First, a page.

Thursday, 4 May 2017

a routine appointment

This morning we took the kittens, by now cats, for their annual vaccinations, prompted by a deluge of email reminders from the vet.  The half a dozen emails made sense when I looked at them, two jabs each for three cats, feline enteritis and feline leukemia, presumably generated automatically. Thankfully when I rang the vet the receptionist made an appointment for all three under the name of Mr Fidget, so I only got one text yesterday confirming that they looked forward to seeing me today.  Still, it means it has been a year since our visit to the rescue centre, and our realisation that we couldn't leave one solitary kitten from the litter behind and would have to take all three.

Things did not bode well when we first got up as the only black and white cat in evidence was Mr Fluffy.  We debated last night how much to feed them: too much and they wouldn't feel like coming in for their breakfast, too little and they might be driven to go out rabbiting and again not be bothered about missing breakfast.  Fortunately Mr Cool and then Mr Fidget came when called, although Mr Fidget was not really hungry and soon became suspicious that we were up to something, even though we were trying to behave entirely normally.  As the time to set off to the vet got closer we shut them out of more and more rooms, until they were limited to the kitchen and the inner hall and it was time to stuff them into their cat baskets.

Mr Cool began to panic and crash round and round in his basket, and as soon as the car started to move Mr Fluffy and Mr Fidget began to yowl, but we got there without anybody having a heart attack or an accident on the seats.  I'd booked a nine o'clock appointment so that there would be the shortest possible delay between shutting them in at breakfast and setting off for the vet, which had the advantage that things were still running to time and we were called in after only a short period of contemplating dogs in the waiting room.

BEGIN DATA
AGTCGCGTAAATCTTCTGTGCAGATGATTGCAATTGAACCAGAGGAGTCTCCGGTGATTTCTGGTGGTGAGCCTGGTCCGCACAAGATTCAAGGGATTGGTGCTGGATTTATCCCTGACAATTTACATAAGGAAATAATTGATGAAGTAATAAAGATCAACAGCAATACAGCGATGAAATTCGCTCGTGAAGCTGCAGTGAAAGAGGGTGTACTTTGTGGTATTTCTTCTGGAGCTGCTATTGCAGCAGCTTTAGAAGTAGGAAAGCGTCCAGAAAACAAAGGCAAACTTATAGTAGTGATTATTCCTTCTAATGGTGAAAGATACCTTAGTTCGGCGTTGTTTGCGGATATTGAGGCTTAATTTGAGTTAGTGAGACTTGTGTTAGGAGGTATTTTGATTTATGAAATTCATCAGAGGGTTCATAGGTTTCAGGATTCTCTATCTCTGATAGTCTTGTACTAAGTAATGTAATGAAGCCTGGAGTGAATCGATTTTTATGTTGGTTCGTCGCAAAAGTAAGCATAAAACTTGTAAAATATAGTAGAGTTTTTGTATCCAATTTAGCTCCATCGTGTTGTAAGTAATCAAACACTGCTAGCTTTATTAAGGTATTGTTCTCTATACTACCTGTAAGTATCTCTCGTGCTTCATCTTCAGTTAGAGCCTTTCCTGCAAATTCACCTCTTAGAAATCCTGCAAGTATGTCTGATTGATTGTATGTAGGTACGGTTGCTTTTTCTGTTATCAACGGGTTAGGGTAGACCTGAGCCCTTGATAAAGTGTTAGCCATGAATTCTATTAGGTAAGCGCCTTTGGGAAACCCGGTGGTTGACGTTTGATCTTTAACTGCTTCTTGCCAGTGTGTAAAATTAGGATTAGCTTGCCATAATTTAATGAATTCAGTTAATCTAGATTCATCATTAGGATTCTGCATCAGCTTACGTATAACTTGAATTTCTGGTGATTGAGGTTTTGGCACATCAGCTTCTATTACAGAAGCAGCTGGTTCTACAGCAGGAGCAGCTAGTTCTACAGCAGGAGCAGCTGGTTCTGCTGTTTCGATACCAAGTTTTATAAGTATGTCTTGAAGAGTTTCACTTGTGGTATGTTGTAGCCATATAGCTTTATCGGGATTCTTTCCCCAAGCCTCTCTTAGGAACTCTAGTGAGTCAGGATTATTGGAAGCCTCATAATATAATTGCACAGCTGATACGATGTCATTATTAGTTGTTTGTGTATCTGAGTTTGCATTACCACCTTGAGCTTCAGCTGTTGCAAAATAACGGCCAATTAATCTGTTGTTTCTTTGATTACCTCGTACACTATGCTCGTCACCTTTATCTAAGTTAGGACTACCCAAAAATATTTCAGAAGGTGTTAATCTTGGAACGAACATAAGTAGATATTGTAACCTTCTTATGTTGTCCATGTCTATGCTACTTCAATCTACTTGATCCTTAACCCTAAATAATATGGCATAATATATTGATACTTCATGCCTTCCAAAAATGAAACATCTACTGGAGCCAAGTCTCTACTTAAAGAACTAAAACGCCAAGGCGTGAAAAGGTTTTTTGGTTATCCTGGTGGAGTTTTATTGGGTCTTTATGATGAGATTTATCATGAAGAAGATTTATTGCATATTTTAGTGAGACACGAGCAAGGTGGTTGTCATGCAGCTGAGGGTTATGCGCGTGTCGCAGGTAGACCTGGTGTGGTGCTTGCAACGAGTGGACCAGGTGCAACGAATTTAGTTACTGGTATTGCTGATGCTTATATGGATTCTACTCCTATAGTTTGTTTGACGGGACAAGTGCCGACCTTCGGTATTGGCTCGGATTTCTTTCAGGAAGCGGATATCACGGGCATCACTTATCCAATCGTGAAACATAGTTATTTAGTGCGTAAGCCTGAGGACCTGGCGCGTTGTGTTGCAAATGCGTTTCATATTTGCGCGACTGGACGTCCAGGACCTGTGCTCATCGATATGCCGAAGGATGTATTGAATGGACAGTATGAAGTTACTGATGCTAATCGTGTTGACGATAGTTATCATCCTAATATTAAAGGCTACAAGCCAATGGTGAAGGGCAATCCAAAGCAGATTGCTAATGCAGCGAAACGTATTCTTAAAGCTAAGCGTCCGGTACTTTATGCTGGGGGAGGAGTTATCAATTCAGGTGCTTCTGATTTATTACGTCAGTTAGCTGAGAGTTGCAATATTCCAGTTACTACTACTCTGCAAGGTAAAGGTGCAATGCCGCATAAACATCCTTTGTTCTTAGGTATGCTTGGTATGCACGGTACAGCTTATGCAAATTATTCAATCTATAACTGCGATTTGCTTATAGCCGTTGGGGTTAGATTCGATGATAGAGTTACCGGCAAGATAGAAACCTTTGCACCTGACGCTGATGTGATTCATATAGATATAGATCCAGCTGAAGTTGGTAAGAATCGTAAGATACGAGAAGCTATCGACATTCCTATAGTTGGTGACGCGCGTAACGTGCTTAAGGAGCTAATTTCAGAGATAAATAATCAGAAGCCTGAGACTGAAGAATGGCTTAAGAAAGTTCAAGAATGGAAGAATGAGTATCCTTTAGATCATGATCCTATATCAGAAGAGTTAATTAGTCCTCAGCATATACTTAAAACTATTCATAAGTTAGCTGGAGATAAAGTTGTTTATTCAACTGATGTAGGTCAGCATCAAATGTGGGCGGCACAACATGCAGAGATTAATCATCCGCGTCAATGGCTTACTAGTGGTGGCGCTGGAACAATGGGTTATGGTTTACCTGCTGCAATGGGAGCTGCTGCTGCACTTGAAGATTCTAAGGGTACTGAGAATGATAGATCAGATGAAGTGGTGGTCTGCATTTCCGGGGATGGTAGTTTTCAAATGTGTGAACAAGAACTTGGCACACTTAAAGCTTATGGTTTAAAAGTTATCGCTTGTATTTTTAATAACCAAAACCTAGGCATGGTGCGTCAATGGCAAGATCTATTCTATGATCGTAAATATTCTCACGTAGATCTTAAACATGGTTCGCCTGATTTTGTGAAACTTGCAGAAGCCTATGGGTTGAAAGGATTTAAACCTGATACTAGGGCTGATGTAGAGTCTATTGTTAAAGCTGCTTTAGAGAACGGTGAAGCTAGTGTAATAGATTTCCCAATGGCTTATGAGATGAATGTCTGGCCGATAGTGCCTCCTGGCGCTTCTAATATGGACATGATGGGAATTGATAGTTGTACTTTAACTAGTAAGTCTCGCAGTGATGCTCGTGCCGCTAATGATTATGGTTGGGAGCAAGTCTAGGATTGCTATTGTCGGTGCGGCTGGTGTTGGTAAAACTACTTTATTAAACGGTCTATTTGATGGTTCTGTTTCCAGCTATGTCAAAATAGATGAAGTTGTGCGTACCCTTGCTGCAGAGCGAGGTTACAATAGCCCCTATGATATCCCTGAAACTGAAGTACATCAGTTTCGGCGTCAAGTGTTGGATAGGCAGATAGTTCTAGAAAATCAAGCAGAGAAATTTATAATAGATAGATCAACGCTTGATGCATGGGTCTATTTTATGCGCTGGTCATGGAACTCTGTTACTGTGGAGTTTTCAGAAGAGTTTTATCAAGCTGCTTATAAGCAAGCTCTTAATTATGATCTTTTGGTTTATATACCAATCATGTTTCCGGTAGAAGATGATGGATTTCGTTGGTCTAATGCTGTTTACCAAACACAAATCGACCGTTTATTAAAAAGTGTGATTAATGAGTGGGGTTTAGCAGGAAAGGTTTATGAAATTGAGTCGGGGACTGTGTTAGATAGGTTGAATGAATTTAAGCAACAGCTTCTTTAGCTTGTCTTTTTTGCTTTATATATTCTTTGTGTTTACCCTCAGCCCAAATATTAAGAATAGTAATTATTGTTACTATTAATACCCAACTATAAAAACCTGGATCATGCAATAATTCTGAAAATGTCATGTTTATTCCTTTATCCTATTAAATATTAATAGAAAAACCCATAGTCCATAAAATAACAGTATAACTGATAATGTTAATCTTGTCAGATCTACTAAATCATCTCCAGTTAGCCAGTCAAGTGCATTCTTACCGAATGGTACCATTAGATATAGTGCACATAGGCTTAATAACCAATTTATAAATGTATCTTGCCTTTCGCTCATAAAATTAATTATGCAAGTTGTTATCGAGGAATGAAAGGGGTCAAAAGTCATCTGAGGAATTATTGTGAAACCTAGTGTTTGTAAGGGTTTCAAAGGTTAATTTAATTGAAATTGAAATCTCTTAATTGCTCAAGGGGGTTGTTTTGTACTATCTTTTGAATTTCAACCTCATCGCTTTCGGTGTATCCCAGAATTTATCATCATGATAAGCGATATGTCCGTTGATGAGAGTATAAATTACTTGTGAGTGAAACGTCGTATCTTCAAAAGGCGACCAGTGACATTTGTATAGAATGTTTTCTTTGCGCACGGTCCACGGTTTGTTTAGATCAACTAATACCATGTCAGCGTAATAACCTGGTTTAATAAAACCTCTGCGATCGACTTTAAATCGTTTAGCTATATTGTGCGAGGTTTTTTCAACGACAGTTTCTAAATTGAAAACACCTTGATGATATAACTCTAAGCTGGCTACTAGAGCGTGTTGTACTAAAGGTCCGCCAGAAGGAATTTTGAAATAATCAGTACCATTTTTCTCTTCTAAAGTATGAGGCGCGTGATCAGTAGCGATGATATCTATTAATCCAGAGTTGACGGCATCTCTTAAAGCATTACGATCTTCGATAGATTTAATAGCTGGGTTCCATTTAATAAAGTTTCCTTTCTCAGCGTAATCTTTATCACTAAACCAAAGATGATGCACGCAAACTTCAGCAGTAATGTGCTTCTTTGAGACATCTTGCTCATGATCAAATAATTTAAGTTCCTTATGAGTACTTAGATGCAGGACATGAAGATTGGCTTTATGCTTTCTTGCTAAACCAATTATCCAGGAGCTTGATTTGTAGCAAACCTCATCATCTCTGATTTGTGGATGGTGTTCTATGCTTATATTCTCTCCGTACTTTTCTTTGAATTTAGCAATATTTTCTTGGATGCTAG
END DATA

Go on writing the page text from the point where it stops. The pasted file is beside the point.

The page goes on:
The vet we saw had given them their first shots when they were little, and vaccinated and microchipped our previous generation of kittens.  She has unnervingly sound instincts when it comes to cats.  It was she who told us that she thought the grey tabby had a compromised immune system while she was still a kitten, then became embarrassed and told us to forget that she had said that, but she was right in spotting that the grey tabby was not a good doer.  Always thin as a rake, her spirit blazed defiant to the end but her kidneys packed up when she was only eleven, and that was after years of problems with the pads of her feet.  I felt quietly relieved once the vet had weighed all three of the artists formerly known as kittens and listened to their hearts and palpated their stomachs, and pronounced them fit.  My aunt's vet diagnoses heart defects in her cats so regularly that my advice was that she should find another vet.

Mr Fidget is once again the heaviest, as he was when we first got them.  Mr Cool after an adolescent growth spurt that put him in the lead by a considerable margin is now in the middle, and Mr Fluffy remains the smallest under all the fur.  The vet was pleased to hear that they all got on with each other, and frankly amazed to hear that they got on with our old cat, and sent us on our way with the hope in the nicest possible way that she would not see us for another year.  It must be a satisfying part of a vet's job when your customers come in with a basket of rescue kittens, and return a year later with them all grown into healthy and well adjusted cats.

When we got home Mr Fidget and Mr Cool thought that they wanted to rush into the garden and sulk, but changed their minds at the offer of cat treats, and in the end they all came to sit with us and Our Ginger while we drank coffee, so there were no hard feelings about having been taken to the vet.  It is a relief to have got that out of the way, though.

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